Q.I can't help but notice the red blemish on Mr. Gorbachev's forehead. Do you know what caused it? Is it a sign of any other condition?
A.The Soviet leader has a birthmark on his forehead called a port wine stain. Named for its red-wine color, this skin blemish usually is present from birth, most often affecting the face or arms. It is caused by a malformation of blood vessels and appears either as a flat or pebbly patch of purplish-red skin.
Port wine stains usually last for life, although they may fade a little.
Until recently, there was no good treatment for this type of birthmark, except for wearing a masking make-up like Covermark.
Now, various laser techniques -- the newest being the "tunable" laser -- use special wavelengths of light to obliterate the abnormal blood vessels, leaving a more natural-looking skin surface. But even laser therapy is often unsatisfactory, and in most cases it may be best to get along without any treatment.
Most of the time, port wine stains are simple birthmarks and not a sign of any other abnormality. Occasionally, port wine stains on the face are accompanied by malformations of blood vessels in the brain -- a serious condition known as Sturge-Weber syndrome that can cause mental retardation, blindness, strokes and seizures.
Port wine stains are somewhat different from a related birthmark known as strawberry hemangiomas (blood vessel growths). Named for their raised, bumpy, dark red appearance, these birthmarks generally get larger during the first six to 12 months of life. After that, they gradually clear, usually from the center outward. Most disappear in early childhood, so treatment -- with surgery or lasers -- is usually not needed.
Q.As a baby-sitter, I've observed many young children brushing their teeth before going to bed. I'm alarmed at the number who swallow toothpaste after brushing rather than rinsing out their mouth.
In fact, one child cried and was upset because I tried to make him rinse after brushing.
Are there any risks to children who regularly swallow toothpaste?
A.There are some risks to young children from swallowing toothpaste, so it's important that they be taught how to brush their teeth properly and be supervised until they know how to do it right.
Fluoride is the main potentially harmful ingredient in toothpaste. Different problems can develop depending on whether a young child swallows a lot of toothpaste at one time, or swallows small amounts over longer periods.
A single large dose of fluoride toothpaste -- such as eating a whole tube -- can be harmful. A 9-ounce tube contains about 255 milligrams of fluoride.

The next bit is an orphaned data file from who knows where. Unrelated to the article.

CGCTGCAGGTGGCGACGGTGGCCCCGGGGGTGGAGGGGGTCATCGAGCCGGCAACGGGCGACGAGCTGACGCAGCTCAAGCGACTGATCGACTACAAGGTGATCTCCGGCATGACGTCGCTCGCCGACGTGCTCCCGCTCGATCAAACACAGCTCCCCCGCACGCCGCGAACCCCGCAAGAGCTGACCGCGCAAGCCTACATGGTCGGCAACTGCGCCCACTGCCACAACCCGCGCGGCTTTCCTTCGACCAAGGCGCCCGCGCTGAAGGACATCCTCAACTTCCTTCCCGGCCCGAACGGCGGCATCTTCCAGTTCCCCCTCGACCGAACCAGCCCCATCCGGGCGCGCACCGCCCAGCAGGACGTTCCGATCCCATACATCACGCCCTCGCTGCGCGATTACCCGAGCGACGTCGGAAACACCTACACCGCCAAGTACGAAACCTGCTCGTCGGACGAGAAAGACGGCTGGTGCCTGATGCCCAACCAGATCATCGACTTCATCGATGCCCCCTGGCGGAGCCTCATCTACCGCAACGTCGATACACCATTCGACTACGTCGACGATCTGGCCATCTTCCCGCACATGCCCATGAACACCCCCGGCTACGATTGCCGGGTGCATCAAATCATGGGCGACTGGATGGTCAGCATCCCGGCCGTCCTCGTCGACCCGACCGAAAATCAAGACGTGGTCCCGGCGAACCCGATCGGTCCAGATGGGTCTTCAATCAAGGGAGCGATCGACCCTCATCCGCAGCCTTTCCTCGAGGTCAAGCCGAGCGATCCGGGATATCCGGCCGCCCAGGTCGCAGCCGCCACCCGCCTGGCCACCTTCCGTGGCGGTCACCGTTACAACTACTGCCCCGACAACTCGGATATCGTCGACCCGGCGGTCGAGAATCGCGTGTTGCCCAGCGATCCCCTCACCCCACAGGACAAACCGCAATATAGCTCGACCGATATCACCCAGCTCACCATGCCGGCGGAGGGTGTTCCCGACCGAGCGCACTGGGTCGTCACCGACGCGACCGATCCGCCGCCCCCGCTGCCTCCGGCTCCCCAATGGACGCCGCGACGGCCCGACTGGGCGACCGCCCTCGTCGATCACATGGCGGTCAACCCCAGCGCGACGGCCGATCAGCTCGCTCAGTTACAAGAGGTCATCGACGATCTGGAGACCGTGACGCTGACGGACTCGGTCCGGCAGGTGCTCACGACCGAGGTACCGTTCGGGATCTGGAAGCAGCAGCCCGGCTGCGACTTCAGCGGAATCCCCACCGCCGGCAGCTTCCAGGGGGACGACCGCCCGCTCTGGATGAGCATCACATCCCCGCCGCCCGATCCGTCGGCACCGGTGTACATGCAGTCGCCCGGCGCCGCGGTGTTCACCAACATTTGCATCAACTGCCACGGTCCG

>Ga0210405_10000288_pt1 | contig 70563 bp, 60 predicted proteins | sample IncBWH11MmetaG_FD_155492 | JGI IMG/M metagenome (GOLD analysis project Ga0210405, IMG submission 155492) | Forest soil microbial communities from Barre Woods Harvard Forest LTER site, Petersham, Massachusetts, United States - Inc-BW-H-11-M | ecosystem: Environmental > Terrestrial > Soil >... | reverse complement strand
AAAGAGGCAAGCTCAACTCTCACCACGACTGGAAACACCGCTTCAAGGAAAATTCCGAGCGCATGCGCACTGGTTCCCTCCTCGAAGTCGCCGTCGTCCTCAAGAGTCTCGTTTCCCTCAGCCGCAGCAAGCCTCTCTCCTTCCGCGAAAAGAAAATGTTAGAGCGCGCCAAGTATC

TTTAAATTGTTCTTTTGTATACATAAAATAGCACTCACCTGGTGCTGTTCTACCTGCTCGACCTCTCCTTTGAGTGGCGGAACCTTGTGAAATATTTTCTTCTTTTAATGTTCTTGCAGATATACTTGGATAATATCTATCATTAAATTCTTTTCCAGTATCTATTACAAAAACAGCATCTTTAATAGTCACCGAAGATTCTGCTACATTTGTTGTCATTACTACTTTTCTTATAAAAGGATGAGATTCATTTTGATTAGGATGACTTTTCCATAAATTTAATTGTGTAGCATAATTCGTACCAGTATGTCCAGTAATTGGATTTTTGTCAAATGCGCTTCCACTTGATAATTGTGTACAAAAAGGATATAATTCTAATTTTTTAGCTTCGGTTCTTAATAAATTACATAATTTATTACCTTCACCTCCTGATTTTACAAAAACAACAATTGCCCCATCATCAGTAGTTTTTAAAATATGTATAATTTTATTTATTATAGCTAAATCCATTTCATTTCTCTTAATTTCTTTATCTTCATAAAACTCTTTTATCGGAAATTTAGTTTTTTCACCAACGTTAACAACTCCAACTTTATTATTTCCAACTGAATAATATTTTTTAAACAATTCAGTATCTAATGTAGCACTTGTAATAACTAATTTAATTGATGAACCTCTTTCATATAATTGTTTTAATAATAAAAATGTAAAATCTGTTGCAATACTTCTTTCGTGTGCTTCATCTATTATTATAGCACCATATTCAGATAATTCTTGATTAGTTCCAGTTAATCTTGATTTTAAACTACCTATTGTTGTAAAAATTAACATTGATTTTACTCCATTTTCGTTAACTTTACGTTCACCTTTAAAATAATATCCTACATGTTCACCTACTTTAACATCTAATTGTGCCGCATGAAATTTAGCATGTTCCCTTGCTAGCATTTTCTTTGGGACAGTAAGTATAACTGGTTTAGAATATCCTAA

The potentially lethal dose of fluoride is about 11 milligrams per pound of body weight. For the average 2-year-old (weighing 27 pounds), that's about 300 milligrams, not much more than in a 9-ounce tube.
Fortunately, other ingredients in toothpaste are irritating to the stomach, and eating any significant amount of toothpaste would cause a child to vomit, largely eliminating the risk of serious fluoride poisoning.
In addition, the National Capital Poison Control Center at Georgetown University reports that most toddlers who accidentally eat toothpaste don't ingest more than 1 ounce at a time. One-time ingestions, therefore, have a high margin of safety.
The situation is different with children who regularly swallow small amounts of toothpaste, similar to what you've described. Although there's no immediate danger, long-term ingestion of fluoride toothpaste can lead to fluorosis -- a permanent yellow-brown discoloration of the teeth.
Swallowing even small amounts of toothpaste regularly can double a child's fluoride intake (especially if water is already fluoridated, as it is in the District of Columbia metropolitan area).
An increase of two to three times the recommended fluoride dosage for children -- 1 milligram daily between 3 and 14 years of age -- can cause permanent tooth discoloration. Thus, the margin of safety for swallowing toothpaste day after day is low.
New, "extra-strength" fluoride toothpastes are being introduced onto the market. The higher concentration of fluoride increases slightly the risk of fluoride toxicity while providing no clear benefit, and I don't recommend these products for young children.
To develop good teeth-brushing habits in young children, have them use a small amount of toothpaste under your direct supervision, and teach them not to swallow it.
Jay Siwek, a family physician from Georgetown University, practices at the Fort Lincoln Family Medicine Center and Providence Hospital in Northeast Washington.
Consultation is a health education column and is not a substitute for medical advice from your physician. Send questions to Consultation, Health Section, The Washington Post, 1150 15th St. NW, Washington, D.C. 20071. Questions cannot be answered individually.